Astro-Zombie attack!

Obviously films made on this scale will often be rough around the edges but that shouldn't mitigate against them being stylish or complex.  For instance, compare THE ASTRO-ZOMBIES with David Lynch's ERASERHEAD, made less than 10 years later.  Mikels had a budget of $37,000 whereas Lynch created one of the most singular films of the century on an estimated budget of $20,000.  The way your film turns out isn't always to do with money; it's what the late Frank Zappa used to call "cheepnis" which was his byword for low rent monster movies where the seams always show and everyone always does the predictable thing.

L-R: Tom Pace, Wendell Corey, Victor Izay, Joe Hoover

What Zappa also said however was that he loved movies like this, as I do.  If you've ever seen a picture of Ted V. Mikels you'll recognise him instantly as an impresario, a word you don't hear much these days, particularly since the death of Lew Grade and Dino De Laurentiis.  Mikels looks like a showman, full of self-promotion, self-confidence and enthusiasm, almost as big an event as his films. As with a lot of these directors I knew their names long before I saw any of their movies and I think that's because for all intents and purposes they are their films.  What I mean by that is that without them the films simply would not exist, and by that I mean at all not merely in a different form. Without Mikels, THE ASTRO-ZOMBIES wouldn't exist; without Ridley Scott ALIEN [1979] would still exist albeit in a different form, maybe better, maybe worse.  Without someone like Ridley's brother Tony, or Adrian Lyne, their films would probably still be exactly the same.

Franchot (no really) brings in a fresh corpse for his master's experiments in thought transference

So what of the film itself.  Well, some would have you believe it's one of the worst films of all time. It's not.  It's fun, colourful, groovy in the way that only late 60s Californian films can be, has plenty of action and one or two larger than life performances.  And of course it has acres of bad taste, something that yer mainstream film critic would hate to endorse.  More than anything it reminded me of Alex Cox's REPO MAN [1983], a film I am very fond of.  It has that film's sense of adventure, it's determination to show the dingier side of Los Angeles, and it's adolescent desire to stick two fingers up at anything which might be considered tasteful.  Mikels, I would imagine, is from the opposite end of the political spectrum to Cox who considers himself a Marxist but I think their aesthetic sensibilities are not so far apart.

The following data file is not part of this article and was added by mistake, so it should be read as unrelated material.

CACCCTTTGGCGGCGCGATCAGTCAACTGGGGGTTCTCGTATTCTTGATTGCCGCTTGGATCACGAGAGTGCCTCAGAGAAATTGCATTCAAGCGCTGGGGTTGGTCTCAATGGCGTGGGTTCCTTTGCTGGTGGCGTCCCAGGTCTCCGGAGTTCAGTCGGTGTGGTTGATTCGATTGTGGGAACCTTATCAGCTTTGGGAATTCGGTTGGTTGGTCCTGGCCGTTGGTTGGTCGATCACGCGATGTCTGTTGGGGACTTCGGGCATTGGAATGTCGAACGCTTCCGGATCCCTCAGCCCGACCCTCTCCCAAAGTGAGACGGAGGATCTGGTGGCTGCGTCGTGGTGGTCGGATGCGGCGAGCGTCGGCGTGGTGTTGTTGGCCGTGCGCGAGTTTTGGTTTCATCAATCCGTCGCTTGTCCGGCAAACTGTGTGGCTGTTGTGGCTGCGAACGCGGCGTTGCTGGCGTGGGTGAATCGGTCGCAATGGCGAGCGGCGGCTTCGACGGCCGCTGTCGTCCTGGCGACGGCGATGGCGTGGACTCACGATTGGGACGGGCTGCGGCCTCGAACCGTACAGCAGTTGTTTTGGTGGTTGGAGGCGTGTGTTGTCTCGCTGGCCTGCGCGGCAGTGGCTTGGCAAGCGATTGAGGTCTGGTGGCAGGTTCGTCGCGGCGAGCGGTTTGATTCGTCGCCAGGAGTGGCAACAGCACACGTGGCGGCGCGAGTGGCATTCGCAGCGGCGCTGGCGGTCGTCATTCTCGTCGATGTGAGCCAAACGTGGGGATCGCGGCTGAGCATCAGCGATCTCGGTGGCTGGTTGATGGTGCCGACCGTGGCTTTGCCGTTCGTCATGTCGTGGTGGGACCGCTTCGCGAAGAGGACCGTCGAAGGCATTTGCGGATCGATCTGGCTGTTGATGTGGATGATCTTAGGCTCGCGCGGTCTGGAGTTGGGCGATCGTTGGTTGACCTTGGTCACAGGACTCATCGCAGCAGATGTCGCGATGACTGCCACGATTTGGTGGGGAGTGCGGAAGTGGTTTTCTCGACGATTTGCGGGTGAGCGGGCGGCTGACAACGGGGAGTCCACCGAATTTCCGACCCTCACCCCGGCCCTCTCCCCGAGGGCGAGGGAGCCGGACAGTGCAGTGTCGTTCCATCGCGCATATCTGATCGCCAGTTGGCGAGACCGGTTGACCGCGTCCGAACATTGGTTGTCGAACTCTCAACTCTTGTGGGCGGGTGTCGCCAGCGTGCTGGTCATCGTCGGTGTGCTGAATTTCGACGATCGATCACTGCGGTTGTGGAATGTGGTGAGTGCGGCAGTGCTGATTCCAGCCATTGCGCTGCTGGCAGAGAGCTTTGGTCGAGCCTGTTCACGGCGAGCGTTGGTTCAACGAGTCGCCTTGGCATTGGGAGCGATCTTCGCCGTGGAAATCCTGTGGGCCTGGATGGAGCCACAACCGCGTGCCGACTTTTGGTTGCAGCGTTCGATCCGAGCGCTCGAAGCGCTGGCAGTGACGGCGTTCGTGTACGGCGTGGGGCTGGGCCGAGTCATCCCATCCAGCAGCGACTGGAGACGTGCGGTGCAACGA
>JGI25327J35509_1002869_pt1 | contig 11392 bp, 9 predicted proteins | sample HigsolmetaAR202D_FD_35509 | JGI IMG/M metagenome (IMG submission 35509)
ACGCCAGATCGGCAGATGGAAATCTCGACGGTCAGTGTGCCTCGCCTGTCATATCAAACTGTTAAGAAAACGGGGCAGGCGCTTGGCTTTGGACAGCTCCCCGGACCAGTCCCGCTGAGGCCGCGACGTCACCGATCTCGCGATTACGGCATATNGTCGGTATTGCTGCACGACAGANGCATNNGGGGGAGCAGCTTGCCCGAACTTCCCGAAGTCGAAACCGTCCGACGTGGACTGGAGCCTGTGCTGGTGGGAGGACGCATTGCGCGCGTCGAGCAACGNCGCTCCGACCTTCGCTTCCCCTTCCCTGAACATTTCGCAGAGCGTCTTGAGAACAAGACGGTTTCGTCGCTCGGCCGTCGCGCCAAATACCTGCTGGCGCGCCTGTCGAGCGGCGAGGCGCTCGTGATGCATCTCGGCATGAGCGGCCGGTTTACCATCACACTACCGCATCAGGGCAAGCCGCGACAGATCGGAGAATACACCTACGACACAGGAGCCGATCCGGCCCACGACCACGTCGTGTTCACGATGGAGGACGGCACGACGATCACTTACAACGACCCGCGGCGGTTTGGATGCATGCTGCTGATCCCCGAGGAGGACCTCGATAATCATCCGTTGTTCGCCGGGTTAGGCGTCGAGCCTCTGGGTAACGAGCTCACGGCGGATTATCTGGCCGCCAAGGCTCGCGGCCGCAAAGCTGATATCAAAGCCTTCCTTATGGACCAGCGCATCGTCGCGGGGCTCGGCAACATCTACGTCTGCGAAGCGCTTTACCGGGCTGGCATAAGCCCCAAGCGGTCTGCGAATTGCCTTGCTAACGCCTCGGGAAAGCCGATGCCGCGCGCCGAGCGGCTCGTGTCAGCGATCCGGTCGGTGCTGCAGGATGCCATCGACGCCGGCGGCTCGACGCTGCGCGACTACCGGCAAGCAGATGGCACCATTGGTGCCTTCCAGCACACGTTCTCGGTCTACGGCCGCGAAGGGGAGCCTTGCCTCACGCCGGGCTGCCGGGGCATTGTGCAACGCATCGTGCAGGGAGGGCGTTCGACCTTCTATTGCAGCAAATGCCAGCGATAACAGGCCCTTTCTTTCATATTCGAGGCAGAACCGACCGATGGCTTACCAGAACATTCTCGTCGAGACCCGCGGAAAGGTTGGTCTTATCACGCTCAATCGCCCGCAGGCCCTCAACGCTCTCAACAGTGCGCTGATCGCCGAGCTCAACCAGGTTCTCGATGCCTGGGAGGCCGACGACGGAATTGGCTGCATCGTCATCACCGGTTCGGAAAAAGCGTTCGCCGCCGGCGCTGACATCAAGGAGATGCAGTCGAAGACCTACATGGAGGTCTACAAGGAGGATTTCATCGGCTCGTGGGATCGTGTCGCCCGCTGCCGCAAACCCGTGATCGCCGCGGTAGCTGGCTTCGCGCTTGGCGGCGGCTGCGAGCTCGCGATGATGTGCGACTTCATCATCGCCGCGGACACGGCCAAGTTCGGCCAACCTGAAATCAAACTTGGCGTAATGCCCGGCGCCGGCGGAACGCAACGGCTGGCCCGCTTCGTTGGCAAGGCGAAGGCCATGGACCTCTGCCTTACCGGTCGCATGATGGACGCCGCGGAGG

L-R: Tura Satana, Vincent Barbi and Rafael Campos

It's also a much better made piece of work than anything I've yet seen by Edward D. Wood Jr, Al Adamson or Andy Milligan.  For instance, in THE ASTRO-ZOMBIES a CIA chief's office looks vaguely like a CIA chief's office and a rogue scientist's lab look vaguely like a rogue scientist's lab. This is not so with the other guys: in PLAN 9 FROM OUTER SPACE the cockpit of an airliner famously looks like two guys with a curtain behind them and in BRIDE OF THE MONSTER a police chief's office has a shelf of books and a couple of antiques.  The photography and lighting are generally pretty good and there's a barnstorming finale.  It also the awesome Tura Satana as the ruthless leader of the gang trying to get their hands on John Carradine's research and flog it to, presumably, the Commies.  She's quite a sight.

The office of CIA bigwig Holman

I can't deny that there are things wrong with the film.  In fact there are quite a few things wrong with it.  The special effects are terrible; the actual Astro-Zombie and, as far as I can tell the budget only stretched to one, is a guy in a suede jacket and slacks and a rubber mask, and there is a contender for worst decapitated head of all time.  The plot which is basically very simple is hopelessly complicated by an extraordinary amount of time spent on what is presumably complete mumbo jumbo.  There are sci-fi / monster movies in which the pseudo-science sounds reasonably convincing; this is not one of them.

A decapitated head (no really)

There's an awful lot of padding too: the pre-credits sequence of the Astro-Zombie's first victim features almost two minutes of totally unnecessary footage of her driving home.  The credits themselves gone on for over two minutes.  Similarly there's a sequence in Carradine's lab where he's doing some dastardly scientific thing which features almost three minutes of him repeatedly screwing and unscrewing a metal panel.  So that's seven minutes out of a 91 minute movie which are devoid of any entertainment value.  There's also a Jess Franco-approved nightclub sequence where our heroes watch a go-go dancer do her whole routine.  I'm not saying this bit lacks entertainment value but three minutes is a too much.  It's also leeringly crude.

In the end though I enjoyed it despite these faults.  Yes it's very silly but that's partly why I liked it. The least that can be said of it is that isn't po-faced.  Put it this way, I'd rather watch this twice than see Christopher Nolan's recent INTERSTELLAR [2014] which tells the story of a pompous, humourless man disappearing up his own black hole.

At this point I would normally give you a potted history of Ted V. Mikels' life and career but instead I shall just relate three bits of information about him from his imdb page:

Handlebar moustache